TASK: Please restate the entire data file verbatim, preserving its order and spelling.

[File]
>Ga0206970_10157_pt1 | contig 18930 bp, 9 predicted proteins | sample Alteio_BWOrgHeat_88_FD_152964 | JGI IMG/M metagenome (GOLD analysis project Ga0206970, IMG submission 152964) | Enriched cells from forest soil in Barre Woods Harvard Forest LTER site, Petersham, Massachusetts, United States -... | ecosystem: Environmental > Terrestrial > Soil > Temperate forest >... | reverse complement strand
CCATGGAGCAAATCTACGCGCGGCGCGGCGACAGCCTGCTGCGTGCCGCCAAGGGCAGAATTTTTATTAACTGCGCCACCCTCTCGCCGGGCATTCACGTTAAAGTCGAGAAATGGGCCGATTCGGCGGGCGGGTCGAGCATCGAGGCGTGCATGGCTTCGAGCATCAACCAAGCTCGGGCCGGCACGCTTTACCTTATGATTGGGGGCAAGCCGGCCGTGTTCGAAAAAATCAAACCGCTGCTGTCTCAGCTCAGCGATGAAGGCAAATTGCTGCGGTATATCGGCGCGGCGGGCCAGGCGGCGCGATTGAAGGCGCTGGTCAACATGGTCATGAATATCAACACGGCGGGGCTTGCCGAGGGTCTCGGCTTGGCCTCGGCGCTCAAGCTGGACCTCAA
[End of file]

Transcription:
>Ga0206970_10157_pt1 | contig 18930 bp, 9 predicted proteins | sample Alteio_BWOrgHeat_88_FD_152964 | JGI IMG/M metagenome (GOLD analysis project Ga0206970, IMG submission 152964) | Enriched cells from forest soil in Barre Woods Harvard Forest LTER site, Petersham, Massachusetts, United States -... | ecosystem: Environmental > Terrestrial > Soil > Temperate forest >... | reverse complement strand
CCATGGAGCAAATCTACGCGCGGCGCGGCGACAGCCTGCTGCGTGCCGCCAAGGGCAGAATTTTTATTAACTGCGCCACCCTCTCGCCGGGCATTCACGTTAAAGTCGAGAAATGGGCCGATTCGGCGGGCGGGTCGAGCATCGAGGCGTGCATGGCTTCGAGCATCAACCAAGCTCGGGCCGGCACGCTTTACCTTATGATTGGGGGCAAGCCGGCCGTGTTCGAAAAAATCAAACCGCTGCTGTCTCAGCTCAGCGATGAAGGCAAATTGCTGCGGTATATCGGCGCGGCGGGCCAGGCGGCGCGATTGAAGGCGCTGGTCAACATGGTCATGAATATCAACACGGCGGGGCTTGCCGAGGGTCTCGGCTTGGCCTCGGCGCTCAAGCTGGACCTCAA